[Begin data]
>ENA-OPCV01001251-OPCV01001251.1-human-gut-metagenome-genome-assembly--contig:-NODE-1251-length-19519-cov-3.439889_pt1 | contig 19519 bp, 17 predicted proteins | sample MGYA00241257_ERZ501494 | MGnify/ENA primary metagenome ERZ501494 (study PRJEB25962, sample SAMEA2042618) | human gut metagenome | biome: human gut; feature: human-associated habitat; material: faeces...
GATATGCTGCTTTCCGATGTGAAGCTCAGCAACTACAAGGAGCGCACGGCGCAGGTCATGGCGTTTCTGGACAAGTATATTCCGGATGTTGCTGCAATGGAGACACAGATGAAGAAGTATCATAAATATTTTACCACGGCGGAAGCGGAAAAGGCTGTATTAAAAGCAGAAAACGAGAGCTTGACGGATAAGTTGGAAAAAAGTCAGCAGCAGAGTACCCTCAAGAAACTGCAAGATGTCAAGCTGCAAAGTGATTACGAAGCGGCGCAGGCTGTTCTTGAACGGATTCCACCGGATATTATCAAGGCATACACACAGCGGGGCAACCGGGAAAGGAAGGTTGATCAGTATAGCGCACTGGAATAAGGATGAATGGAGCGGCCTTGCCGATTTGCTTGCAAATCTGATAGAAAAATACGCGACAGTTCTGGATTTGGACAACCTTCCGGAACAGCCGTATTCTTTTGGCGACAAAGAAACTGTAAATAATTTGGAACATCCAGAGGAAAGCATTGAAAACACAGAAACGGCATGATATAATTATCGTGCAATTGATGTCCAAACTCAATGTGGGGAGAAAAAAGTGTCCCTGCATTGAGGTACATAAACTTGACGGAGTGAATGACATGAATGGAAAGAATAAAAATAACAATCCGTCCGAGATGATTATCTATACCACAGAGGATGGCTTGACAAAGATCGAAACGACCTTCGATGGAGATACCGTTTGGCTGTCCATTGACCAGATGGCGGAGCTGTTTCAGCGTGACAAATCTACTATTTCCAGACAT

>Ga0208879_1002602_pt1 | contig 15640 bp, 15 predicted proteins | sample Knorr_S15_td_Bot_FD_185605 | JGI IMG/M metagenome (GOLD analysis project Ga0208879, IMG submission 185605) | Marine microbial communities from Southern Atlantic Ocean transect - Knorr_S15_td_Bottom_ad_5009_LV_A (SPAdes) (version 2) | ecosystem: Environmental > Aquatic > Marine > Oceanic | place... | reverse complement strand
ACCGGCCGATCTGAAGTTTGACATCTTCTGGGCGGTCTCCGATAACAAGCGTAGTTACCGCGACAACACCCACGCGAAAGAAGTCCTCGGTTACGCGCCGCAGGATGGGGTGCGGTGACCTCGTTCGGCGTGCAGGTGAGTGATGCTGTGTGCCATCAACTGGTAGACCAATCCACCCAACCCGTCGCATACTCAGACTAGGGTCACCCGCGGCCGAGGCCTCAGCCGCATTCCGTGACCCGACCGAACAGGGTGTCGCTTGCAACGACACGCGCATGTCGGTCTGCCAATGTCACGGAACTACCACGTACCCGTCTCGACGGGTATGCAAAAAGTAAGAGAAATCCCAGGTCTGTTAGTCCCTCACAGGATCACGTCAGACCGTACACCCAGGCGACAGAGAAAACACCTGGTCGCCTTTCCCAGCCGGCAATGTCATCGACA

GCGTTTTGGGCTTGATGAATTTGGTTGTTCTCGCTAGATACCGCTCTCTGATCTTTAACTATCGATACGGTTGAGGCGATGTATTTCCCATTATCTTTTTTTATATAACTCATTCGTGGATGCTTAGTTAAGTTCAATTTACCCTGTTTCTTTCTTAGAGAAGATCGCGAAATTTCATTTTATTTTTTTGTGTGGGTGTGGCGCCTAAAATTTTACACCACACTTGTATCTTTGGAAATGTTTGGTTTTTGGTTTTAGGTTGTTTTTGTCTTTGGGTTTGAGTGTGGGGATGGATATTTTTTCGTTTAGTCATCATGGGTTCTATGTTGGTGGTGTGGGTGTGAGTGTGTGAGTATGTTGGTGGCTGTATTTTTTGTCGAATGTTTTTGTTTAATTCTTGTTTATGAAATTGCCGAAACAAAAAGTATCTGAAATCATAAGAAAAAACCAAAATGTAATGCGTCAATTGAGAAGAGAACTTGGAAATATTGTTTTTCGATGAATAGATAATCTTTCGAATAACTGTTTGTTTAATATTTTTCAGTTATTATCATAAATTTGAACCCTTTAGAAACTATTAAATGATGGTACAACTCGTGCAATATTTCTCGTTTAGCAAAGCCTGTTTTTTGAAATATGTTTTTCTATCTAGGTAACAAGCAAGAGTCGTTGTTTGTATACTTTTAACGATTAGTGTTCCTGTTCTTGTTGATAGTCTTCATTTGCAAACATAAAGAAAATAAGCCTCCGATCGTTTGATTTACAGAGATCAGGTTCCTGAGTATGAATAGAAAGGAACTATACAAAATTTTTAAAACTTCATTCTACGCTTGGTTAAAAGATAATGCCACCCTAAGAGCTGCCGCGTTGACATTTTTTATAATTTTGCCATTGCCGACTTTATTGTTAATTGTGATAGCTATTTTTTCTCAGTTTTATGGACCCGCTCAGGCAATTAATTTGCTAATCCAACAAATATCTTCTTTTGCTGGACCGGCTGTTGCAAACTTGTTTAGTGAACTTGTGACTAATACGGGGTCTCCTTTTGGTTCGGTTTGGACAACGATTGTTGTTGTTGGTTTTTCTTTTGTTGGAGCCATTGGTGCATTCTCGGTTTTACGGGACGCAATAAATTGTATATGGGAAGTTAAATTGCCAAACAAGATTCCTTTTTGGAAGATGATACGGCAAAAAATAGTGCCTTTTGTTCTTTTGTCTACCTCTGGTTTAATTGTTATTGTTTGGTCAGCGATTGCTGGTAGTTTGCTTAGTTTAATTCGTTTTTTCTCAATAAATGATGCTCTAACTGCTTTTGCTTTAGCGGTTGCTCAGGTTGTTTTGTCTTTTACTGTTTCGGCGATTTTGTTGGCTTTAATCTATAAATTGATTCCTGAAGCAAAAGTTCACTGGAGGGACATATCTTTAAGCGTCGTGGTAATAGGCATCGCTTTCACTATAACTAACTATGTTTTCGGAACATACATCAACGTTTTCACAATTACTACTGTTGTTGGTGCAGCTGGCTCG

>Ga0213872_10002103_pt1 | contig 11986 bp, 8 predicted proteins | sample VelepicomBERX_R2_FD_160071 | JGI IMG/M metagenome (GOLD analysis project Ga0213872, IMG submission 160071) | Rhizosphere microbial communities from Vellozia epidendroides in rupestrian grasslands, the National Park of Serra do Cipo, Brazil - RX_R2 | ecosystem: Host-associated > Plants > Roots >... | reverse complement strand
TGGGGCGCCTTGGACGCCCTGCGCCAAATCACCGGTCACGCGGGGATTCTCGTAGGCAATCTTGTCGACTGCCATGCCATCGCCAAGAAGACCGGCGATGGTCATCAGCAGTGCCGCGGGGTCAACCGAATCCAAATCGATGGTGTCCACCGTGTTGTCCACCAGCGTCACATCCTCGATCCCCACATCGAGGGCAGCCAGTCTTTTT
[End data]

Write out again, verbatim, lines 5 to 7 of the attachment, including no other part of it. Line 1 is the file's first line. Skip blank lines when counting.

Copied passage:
GCGTTTTGGGCTTGATGAATTTGGTTGTTCTCGCTAGATACCGCTCTCTGATCTTTAACTATCGATACGGTTGAGGCGATGTATTTCCCATTATCTTTTTTTATATAACTCATTCGTGGATGCTTAGTTAAGTTCAATTTACCCTGTTTCTTTCTTAGAGAAGATCGCGAAATTTCATTTTATTTTTTTGTGTGGGTGTGGCGCCTAAAATTTTACACCACACTTGTATCTTTGGAAATGTTTGGTTTTTGGTTTTAGGTTGTTTTTGTCTTTGGGTTTGAGTGTGGGGATGGATATTTTTTCGTTTAGTCATCATGGGTTCTATGTTGGTGGTGTGGGTGTGAGTGTGTGAGTATGTTGGTGGCTGTATTTTTTGTCGAATGTTTTTGTTTAATTCTTGTTTATGAAATTGCCGAAACAAAAAGTATCTGAAATCATAAGAAAAAACCAAAATGTAATGCGTCAATTGAGAAGAGAACTTGGAAATATTGTTTTTCGATGAATAGATAATCTTTCGAATAACTGTTTGTTTAATATTTTTCAGTTATTATCATAAATTTGAACCCTTTAGAAACTATTAAATGATGGTACAACTCGTGCAATATTTCTCGTTTAGCAAAGCCTGTTTTTTGAAATATGTTTTTCTATCTAGGTAACAAGCAAGAGTCGTTGTTTGTATACTTTTAACGATTAGTGTTCCTGTTCTTGTTGATAGTCTTCATTTGCAAACATAAAGAAAATAAGCCTCCGATCGTTTGATTTACAGAGATCAGGTTCCTGAGTATGAATAGAAAGGAACTATACAAAATTTTTAAAACTTCATTCTACGCTTGGTTAAAAGATAATGCCACCCTAAGAGCTGCCGCGTTGACATTTTTTATAATTTTGCCATTGCCGACTTTATTGTTAATTGTGATAGCTATTTTTTCTCAGTTTTATGGACCCGCTCAGGCAATTAATTTGCTAATCCAACAAATATCTTCTTTTGCTGGACCGGCTGTTGCAAACTTGTTTAGTGAACTTGTGACTAATACGGGGTCTCCTTTTGGTTCGGTTTGGACAACGATTGTTGTTGTTGGTTTTTCTTTTGTTGGAGCCATTGGTGCATTCTCGGTTTTACGGGACGCAATAAATTGTATATGGGAAGTTAAATTGCCAAACAAGATTCCTTTTTGGAAGATGATACGGCAAAAAATAGTGCCTTTTGTTCTTTTGTCTACCTCTGGTTTAATTGTTATTGTTTGGTCAGCGATTGCTGGTAGTTTGCTTAGTTTAATTCGTTTTTTCTCAATAAATGATGCTCTAACTGCTTTTGCTTTAGCGGTTGCTCAGGTTGTTTTGTCTTTTACTGTTTCGGCGATTTTGTTGGCTTTAATCTATAAATTGATTCCTGAAGCAAAAGTTCACTGGAGGGACATATCTTTAAGCGTCGTGGTAATAGGCATCGCTTTCACTATAACTAACTATGTTTTCGGAACATACATCAACGTTTTCACAATTACTACTGTTGTTGGTGCAGCTGGCTCG

>Ga0213872_10002103_pt1 | contig 11986 bp, 8 predicted proteins | sample VelepicomBERX_R2_FD_160071 | JGI IMG/M metagenome (GOLD analysis project Ga0213872, IMG submission 160071) | Rhizosphere microbial communities from Vellozia epidendroides in rupestrian grasslands, the National Park of Serra do Cipo, Brazil - RX_R2 | ecosystem: Host-associated > Plants > Roots >... | reverse complement strand
TGGGGCGCCTTGGACGCCCTGCGCCAAATCACCGGTCACGCGGGGATTCTCGTAGGCAATCTTGTCGACTGCCATGCCATCGCCAAGAAGACCGGCGATGGTCATCAGCAGTGCCGCGGGGTCAACCGAATCCAAATCGATGGTGTCCACCGTGTTGTCCACCAGCGTCACATCCTCGATCCCCACATCGAGGGCAGCCAGTCTTTTT